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Corporate treasure hunters: Get a clue

MY VIEW • Team-building games bring little change, and they don't help employee morale

I recently participated in a company-sponsored event generically known as a 'team-building exercise.' The rank and file rubbed elbows with the company's ruling elite as we all set off on a scavenger hunt during the better part of a sunny Portland afternoon.

The hunt, which took us in teams to businesses around the greater downtown grid to collect clues, had been orchestrated by a group of six associates. They even filmed a clever video spoofing a weekly crime series to set up the situation and distributed custom Windbreakers and chintzy little ID badges printed with our pseudo law-enforcement titles.

These periodic company bonding functions are meant to boost team spirit, foster cooperation, improve communication, encourage creative problem solving and, at the very least, provide some fleeting amusement for the burned-out worker bees. They come off, however, more like a tent-covered corporate revival.

I've participated in many of these functions at companies I've worked for in the last couple of decades and have decided that these productivity ploys really change nothing in the end. Back at the office, the rift between management and underlings is as wide and deep as it ever was, and information still filters down and around in the same random fashion it had before. I personally have never come away having learned anything, though I have amassed a drawer full of useless cups, key chains, pens, rulers, T-shirts and other junky souvenirs from such corporate-themed jamborees.

These corporate functions may be well-intended in many instances but offer very little in the way of boosting morale or extracting even an iota of additional output. The individuals who plan these events are the ones who get to stretch their creative muscles, not the workaday thralls who sit in their assigned seats at the banquet table, going through the motions because they're following orders. In actuality, productivity suffers from the interruption to the employees' schedule and daily momentum.

Some may appreciate the break in the daily tedium to attend these functions, but others won't be able to stop thinking about ever-nearing deadlines and the towering additions to their in boxes. These folks will have to make up the lost time by staying late or sacrificing part or all of their weekends. Maybe they'll have to take work home as well. How can this possibly be good for morale?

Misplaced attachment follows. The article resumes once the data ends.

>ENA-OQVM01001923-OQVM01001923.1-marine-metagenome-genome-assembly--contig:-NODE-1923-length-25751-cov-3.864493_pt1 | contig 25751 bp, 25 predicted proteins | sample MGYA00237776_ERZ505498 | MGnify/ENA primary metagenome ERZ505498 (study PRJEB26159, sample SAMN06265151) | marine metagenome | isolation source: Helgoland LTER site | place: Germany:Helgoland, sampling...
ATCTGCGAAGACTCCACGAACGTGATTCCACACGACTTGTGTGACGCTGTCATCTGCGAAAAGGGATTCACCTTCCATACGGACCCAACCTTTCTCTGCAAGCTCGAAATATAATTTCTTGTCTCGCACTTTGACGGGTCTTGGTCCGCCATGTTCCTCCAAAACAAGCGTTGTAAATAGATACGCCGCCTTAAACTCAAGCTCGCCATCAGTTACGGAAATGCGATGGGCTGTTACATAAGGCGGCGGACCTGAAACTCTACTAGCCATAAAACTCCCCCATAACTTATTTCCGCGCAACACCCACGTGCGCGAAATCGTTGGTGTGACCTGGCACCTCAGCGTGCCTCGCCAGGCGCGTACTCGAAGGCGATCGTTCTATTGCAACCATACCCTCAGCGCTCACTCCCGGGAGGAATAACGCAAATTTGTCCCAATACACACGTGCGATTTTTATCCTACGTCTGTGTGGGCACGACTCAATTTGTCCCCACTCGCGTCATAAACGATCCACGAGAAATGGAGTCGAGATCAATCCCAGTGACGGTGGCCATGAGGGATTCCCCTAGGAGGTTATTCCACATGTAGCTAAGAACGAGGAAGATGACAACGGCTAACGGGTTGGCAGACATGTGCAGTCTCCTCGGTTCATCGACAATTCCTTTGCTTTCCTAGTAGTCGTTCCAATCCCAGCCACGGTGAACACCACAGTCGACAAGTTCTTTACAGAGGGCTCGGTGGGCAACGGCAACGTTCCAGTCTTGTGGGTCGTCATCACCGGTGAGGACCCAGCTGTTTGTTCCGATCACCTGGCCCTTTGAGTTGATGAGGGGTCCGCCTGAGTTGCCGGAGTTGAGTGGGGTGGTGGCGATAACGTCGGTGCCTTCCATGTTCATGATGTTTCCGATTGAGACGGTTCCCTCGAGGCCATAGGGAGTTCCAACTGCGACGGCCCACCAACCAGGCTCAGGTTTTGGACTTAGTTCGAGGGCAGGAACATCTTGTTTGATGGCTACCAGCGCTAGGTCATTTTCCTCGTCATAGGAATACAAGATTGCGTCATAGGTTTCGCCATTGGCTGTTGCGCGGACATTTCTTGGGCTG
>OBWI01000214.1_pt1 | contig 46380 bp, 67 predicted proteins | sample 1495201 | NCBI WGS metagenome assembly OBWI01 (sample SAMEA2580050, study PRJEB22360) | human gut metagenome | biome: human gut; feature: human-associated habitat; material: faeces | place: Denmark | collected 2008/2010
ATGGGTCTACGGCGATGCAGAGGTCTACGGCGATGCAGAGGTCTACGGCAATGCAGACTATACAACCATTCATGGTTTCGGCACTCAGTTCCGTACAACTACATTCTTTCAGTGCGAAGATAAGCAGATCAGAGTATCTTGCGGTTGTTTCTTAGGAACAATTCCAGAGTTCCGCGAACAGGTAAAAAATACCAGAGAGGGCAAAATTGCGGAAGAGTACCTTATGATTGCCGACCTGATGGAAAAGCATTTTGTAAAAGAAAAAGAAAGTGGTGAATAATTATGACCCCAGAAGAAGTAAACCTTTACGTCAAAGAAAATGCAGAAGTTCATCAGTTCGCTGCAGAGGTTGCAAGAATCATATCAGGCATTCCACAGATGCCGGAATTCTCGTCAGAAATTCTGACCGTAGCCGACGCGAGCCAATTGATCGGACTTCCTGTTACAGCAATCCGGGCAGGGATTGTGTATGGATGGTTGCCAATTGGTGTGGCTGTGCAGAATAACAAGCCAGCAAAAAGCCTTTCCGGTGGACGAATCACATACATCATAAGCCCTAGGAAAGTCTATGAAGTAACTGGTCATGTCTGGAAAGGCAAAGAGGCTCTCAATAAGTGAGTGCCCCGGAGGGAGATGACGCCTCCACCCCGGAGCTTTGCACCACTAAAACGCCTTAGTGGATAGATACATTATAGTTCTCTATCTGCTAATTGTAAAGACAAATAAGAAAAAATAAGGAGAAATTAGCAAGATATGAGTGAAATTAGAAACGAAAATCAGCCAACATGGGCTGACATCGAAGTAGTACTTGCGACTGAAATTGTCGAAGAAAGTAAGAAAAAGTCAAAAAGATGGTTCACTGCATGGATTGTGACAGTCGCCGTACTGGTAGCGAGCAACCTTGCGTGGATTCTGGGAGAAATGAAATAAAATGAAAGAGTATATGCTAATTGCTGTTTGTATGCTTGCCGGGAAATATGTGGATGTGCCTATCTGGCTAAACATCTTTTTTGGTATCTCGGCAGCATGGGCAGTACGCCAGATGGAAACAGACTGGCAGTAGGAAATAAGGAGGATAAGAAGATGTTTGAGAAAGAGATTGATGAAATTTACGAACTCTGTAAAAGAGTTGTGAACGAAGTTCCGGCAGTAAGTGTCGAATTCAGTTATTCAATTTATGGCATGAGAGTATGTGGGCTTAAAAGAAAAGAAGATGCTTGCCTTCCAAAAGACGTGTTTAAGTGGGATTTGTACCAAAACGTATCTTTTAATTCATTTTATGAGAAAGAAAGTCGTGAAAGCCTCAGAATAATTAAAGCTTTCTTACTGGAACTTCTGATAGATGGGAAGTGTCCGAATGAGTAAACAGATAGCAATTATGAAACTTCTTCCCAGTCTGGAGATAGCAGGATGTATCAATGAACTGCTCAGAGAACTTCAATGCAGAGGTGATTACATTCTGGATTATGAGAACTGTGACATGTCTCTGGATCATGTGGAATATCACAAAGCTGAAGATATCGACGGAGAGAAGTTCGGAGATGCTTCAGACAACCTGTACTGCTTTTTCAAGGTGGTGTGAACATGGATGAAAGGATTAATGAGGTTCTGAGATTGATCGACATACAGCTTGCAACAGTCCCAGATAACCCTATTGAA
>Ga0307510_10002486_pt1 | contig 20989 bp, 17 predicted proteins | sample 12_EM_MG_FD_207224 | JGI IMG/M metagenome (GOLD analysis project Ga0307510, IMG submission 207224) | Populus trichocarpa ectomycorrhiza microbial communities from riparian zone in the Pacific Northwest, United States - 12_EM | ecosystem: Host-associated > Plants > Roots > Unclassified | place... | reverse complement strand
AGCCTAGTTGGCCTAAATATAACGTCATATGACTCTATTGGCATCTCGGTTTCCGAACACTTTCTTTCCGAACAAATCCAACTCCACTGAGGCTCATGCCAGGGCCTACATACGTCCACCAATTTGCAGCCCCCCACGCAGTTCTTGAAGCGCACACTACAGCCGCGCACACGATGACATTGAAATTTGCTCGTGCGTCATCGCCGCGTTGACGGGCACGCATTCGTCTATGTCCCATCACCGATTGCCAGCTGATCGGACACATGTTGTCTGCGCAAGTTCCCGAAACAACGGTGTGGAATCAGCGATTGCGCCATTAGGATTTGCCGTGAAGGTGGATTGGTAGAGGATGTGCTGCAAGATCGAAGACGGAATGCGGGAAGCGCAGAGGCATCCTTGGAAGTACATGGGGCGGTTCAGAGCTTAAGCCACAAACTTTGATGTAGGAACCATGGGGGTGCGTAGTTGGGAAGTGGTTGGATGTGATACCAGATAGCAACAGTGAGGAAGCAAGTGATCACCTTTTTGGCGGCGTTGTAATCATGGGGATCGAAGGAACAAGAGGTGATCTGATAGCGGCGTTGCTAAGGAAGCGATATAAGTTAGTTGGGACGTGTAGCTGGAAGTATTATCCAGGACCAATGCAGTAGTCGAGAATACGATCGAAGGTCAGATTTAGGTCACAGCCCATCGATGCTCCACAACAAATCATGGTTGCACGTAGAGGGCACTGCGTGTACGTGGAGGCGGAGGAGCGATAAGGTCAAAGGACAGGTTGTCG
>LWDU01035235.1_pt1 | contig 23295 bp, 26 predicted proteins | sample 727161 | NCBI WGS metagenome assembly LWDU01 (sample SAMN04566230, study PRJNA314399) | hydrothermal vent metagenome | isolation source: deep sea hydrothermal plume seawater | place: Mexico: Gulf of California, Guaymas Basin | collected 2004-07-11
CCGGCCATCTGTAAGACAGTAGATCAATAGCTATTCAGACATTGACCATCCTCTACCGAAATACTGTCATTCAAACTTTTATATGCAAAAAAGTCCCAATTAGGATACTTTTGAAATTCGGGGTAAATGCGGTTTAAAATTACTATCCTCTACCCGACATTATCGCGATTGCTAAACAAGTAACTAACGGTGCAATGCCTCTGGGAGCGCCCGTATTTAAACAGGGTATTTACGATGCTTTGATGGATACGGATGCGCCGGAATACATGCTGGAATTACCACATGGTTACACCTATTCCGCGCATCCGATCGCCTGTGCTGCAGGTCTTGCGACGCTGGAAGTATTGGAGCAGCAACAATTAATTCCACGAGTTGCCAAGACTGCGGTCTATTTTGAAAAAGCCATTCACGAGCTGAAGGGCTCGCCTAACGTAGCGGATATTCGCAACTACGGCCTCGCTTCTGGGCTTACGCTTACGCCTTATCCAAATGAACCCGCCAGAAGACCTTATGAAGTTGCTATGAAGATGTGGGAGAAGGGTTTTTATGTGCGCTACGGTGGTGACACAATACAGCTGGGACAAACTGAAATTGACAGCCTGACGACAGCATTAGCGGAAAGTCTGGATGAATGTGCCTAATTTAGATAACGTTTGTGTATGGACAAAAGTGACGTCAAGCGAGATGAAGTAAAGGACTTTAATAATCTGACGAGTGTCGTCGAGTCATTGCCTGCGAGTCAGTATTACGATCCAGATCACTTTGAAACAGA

The powers that be may be better served by asking themselves what it is that they really want to accomplish with these exercises. Do they in fact wish to establish trust between support and management, or does the tried-and-true threat of being fired still get the job done? Is it necessary to subject employees to scavenger hunts and staged murder mysteries to hone creative thinking, or should their human resources department rethink the hiring process that failed to find creative, intelligent people in the first place? Do the chief executive officers, chairmen, chairwomen and presidents think, in their sage experience, that these exercises have a quantifiable, lasting, positive impact on their staff and their output?

I suspect that behind the closed doors of window-walled offices, the answer is a smug but definitive no, and boy, do I smell a tax write-off somewhere.

Companies throw thousands of dollars at these affairs, their executives believing that this 'let's just have fun' approach polishes their images among the rank and file as 'good guys' who just want the best for their employees.

To be fair, expert planning and dedicated coordination behind the scenes create a polished, smooth production. But their efforts are lost on an audience made to participate, rather than appreciated by employees who attend of their own volition. Let employees sign up for these outings, instead of mandating attendance.

A common mantra heard at these pep rallies: 'Each and every one of you is vital to this company's success; you are greatly valued.' The words ring empty for many in the audience who've heard this hollow sentiment before.

Certainly there are better ways to invest in the hardworking employees who keep profits in the black and operations afloat, right? Funds allocated for staff development or morale are more likely to birth fiscal returns when earmarked for bonuses or paid time off. These are the types of gestures that walk the talk of companies that truly wish to foster an atmosphere of respect and appreciation. The implied sentiment of such actions says, 'I know your time is valuable,' and makes inroads to boosting morale and productivity.

Our scavenger hunt ended where it began, at a banquet room in a nice hotel. The conclusion was anticlimactic and, except for the cake and cider, unceremonious. I had to ask myself: 'What was the point of all this? How am I different because of this?' It was just another wasted afternoon.

The serfs and the dukes mingled for a brief time, only to stride through the glass doors the next morning to their respective cubicles and offices. The drone of grumbling and kowtowing rises and falls against the din of shuffling papers, ringing phones and wheezing fax machines. The cogs and wheels engaged in their perpetual fiscal dance, stepping carefully along the black bottom line, a few with their new custom Windbreakers draped over their chairs, consolation that at least they got something from yesterday.

Cindy St. Onge is a student and freelance writer recently liberated from the clutches of corporate America. She lives in Northeast Portland.